Today’s post is segment 1 of a 3-day guest post series by Jesse Langley.
Changing the Education Paradigm: Is Flexibility Possible Within an Inflexible System?
In spite of structural limitations, American classrooms have come a long way in terms of innovation. Or I should say we’ve done okay with technological innovation. We’ve gone from chalkboards to tablet computers and from one room schools to online education options in just a few generations. We haven’t done so well with other kinds of innovation.
If we’re completely honest with ourselves we have to admit that many of our schools are struggling. When this issue comes up—as it inevitably does—in public policy discussions and in the lead-up to elections, it’s always framed in the following way: whose fault is it? I would suggest that all the sturm and drang about fault is entirely misplaced. We are missing the point entirely. And until we come to terms with this, education reform and the public policy initiatives that drive it will continue to flounder and we’ll continue down the same rutted educational road.
First of all, let’s be honest about whose fault it isn’t. It’s not because American teachers have some kind of deficit or are bad teachers. During my time teaching, did I encounter some teachers who were absolute failures? You bet I did. Did I know teachers who had the intellectual curiosity of a pinecone? Absolutely. But they were few and far between. Nearly all of the teachers I had the pleasure to collaborate with were driven, dedicated and would drive themselves to exhaustion to ensure that the students in their classes weren’t falling behind. Okay. So we agree that teachers aren’t at fault.
If teachers aren’t to blame, whose fault can it be? The obvious culprits must be the students. Is there some sort of intelligence deficit in American students? Are American kids just not teachable? It’s a ridiculous question but if we’re looking for someone to blame, students have to be included in the culprit seeking. And if the final arbiter of success lies in test scores, than it’s got to be the fault of either teachers or students and we’ve already agreed that teachers aren’t to blame. So it’s the students…. right?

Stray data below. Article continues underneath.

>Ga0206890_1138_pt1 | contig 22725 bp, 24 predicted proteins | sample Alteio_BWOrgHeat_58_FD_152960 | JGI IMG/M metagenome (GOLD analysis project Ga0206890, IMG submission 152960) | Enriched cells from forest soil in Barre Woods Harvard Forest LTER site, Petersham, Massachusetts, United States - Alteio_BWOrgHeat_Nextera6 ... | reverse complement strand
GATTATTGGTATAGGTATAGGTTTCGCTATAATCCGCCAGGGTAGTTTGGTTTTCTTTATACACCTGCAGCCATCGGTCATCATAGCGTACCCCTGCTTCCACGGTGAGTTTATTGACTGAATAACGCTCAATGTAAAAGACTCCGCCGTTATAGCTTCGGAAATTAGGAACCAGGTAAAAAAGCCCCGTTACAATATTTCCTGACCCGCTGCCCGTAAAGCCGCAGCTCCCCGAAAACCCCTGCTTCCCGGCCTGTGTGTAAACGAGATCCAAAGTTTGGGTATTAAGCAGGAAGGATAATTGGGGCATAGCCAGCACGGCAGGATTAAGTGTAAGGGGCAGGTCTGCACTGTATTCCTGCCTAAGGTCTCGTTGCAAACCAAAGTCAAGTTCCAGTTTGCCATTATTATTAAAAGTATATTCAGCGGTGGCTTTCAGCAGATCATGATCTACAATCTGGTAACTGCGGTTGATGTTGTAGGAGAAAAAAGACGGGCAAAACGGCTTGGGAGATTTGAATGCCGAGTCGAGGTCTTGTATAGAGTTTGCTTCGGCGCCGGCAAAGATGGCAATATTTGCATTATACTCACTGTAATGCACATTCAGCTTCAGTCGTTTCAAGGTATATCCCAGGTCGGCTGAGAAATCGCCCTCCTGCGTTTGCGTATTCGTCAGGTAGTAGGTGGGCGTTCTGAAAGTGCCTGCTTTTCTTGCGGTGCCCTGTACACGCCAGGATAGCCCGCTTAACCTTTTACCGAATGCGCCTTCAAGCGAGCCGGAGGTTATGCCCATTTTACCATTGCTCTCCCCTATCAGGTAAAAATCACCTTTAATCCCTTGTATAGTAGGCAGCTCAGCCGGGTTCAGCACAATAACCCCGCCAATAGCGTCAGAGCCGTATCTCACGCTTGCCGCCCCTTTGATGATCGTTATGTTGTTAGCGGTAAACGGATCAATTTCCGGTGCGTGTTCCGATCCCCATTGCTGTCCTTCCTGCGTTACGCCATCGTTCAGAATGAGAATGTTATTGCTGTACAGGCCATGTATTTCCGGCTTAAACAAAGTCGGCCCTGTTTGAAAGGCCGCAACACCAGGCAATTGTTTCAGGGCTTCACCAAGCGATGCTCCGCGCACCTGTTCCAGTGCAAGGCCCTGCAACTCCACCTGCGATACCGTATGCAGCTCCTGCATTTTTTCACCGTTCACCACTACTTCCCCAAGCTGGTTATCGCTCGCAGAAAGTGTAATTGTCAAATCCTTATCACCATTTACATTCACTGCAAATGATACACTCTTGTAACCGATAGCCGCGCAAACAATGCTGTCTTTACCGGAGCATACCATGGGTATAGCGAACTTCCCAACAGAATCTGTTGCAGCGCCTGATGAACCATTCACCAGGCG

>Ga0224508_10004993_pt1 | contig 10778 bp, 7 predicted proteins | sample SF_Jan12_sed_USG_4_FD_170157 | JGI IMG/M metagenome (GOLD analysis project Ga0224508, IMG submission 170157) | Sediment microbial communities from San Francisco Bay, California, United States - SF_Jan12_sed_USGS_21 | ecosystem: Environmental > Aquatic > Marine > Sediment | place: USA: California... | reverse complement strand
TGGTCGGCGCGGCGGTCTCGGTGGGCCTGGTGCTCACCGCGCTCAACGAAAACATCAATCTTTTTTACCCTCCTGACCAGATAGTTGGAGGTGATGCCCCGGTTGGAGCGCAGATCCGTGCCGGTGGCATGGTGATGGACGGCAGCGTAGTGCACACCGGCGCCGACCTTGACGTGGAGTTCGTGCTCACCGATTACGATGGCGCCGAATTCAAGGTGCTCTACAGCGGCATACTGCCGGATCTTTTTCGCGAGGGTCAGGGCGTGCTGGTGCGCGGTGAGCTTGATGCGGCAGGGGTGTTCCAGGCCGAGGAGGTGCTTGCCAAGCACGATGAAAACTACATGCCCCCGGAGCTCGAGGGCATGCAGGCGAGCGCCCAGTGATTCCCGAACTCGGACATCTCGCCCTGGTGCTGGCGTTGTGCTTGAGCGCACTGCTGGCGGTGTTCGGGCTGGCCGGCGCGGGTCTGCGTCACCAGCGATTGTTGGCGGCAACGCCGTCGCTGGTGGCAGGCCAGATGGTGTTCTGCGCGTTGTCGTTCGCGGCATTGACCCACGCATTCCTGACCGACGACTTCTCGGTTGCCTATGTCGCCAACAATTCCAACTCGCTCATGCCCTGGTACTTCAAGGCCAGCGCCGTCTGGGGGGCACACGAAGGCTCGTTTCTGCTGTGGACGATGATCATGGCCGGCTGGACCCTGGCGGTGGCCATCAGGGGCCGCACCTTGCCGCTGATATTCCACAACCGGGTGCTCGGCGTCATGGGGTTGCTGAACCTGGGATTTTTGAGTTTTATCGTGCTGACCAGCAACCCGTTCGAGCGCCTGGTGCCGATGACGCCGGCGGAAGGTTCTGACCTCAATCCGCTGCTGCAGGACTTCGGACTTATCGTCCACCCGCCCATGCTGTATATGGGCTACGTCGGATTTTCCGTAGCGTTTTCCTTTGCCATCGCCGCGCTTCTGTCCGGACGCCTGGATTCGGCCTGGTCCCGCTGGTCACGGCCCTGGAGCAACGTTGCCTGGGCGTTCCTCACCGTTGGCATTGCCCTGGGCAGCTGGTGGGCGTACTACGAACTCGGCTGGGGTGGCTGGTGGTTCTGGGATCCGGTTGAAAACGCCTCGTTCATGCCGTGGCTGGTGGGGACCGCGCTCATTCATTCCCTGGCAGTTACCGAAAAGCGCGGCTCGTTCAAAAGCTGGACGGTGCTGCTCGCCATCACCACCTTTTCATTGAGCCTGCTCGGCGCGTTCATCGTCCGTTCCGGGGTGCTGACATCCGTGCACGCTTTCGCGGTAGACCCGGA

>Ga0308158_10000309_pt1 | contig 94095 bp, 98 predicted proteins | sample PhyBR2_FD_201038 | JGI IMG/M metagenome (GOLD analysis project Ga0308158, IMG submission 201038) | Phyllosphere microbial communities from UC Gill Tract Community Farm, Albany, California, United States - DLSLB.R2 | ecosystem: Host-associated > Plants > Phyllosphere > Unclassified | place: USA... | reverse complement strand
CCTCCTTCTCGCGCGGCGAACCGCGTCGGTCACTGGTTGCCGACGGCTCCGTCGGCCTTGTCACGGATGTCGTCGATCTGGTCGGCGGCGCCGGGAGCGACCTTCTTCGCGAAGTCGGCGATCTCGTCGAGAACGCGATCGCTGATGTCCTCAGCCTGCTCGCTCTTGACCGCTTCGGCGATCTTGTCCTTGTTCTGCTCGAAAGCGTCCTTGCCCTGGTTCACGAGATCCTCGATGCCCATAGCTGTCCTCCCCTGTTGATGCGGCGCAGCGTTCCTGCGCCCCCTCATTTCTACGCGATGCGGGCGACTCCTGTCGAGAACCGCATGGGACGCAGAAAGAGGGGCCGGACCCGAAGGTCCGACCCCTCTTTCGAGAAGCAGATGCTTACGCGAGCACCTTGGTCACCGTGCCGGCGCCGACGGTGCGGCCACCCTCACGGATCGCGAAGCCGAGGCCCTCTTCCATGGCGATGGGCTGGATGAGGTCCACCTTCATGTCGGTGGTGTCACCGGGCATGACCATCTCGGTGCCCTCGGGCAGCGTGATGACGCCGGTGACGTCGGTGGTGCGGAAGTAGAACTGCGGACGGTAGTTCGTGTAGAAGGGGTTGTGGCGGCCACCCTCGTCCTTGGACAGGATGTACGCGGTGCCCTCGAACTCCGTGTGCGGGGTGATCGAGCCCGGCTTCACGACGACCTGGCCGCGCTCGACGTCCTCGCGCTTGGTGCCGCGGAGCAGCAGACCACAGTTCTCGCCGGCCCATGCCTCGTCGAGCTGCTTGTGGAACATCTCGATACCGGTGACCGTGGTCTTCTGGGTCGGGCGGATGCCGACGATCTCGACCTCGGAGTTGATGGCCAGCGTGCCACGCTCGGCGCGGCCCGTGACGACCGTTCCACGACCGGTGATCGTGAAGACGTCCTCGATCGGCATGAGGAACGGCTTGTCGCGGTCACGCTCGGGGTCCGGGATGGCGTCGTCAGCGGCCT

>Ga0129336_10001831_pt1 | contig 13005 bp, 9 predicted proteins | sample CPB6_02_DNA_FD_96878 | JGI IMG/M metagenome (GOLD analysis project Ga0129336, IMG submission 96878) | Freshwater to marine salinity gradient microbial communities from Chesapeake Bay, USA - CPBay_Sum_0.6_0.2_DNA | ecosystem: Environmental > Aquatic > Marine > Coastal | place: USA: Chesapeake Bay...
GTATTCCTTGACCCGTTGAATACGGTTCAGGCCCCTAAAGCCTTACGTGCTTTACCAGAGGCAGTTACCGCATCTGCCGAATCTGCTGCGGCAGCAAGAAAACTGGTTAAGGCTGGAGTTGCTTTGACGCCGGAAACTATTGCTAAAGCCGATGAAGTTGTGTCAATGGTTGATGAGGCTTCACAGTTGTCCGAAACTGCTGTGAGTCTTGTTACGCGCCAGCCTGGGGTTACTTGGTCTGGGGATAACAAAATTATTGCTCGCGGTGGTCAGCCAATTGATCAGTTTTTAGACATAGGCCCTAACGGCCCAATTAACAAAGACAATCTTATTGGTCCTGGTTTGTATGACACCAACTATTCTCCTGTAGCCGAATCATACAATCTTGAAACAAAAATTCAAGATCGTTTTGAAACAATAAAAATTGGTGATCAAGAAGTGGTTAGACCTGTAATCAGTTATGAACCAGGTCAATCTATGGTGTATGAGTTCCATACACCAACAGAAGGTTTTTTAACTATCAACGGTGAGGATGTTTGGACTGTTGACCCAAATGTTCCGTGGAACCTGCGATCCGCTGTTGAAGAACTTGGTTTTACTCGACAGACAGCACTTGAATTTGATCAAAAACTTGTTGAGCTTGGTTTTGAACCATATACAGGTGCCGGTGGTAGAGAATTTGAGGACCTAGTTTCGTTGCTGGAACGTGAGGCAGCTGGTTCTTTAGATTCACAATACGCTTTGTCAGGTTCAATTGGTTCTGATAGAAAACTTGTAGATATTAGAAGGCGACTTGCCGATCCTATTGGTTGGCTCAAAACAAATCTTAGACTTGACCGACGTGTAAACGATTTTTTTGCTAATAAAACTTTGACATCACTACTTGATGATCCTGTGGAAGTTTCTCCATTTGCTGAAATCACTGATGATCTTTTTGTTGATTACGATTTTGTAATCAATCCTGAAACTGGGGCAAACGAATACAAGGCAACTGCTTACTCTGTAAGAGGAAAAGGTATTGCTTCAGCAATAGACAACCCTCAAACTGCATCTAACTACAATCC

The Real Culprit
Wrong! Many of you are probably already thinking, “Hey wait, the problem is in the uneven and unequal distribution of resources to schools because property taxes fund the majority of….” I know, I know, you’ve got a great point. But that isn’t a person we can blame. That’s a structural problem…Aha! There is blame to be found. But the problems we have in our education system are structural, not the fault of a particular group of people. We don’t have failing schools because of teachers’ unions, and school administrators aren’t the bad guys either.
American students aren’t stupid; they’re just not always being given what they need to succeed. The problem underlying nearly every troubled school in this country comes from an inherent conflict between what kids need to succeed and what schools are set up to provide. Sir Ken Robinson may have the best idea about reform when he says “reform doesn’t work. It only improves a broken model.”
We’ve come a long way with technological innovation in the classroom.
But using great resources like Moodle and providing tablet computers to every student cannot make up for an underlying educational structure which no longer works. We have an education system based on a factory model that makes little allowance for creativity. We group our kids according to age as if there is some magic formula in a birthday. It’s like they enter the system with a born-on date. And God forbid that we allow for creativity in teaching or learning.
Not so long ago, when I began teaching English, I had some tenth grade students who got fired up about the Romantic poets. I naively thought that it would be a great opportunity to switch my lesson plans and give my students at least a week of all the Romantics they could handle. But my enthusiasm was short-lived. You see, the Romantics can’t be taught until twelfth grade.
Susan Riley is the founder and CEO of EducationCloset.com. She focuses on teacher professional development in arts integration, Common Core State Standards, 21st century learning skills, and technology. She is also a published author and frequent presenter at national conferences on Arts Integration and STEAM education.
Susan holds a Bachelor of Music degree in Music Education from the prestigious Westminster Choir College in Princeton, NJ and a Master of Science in Education Administration from McDaniel College in Westminster, MD. She lives in Westminster, MD with her husband and daughter.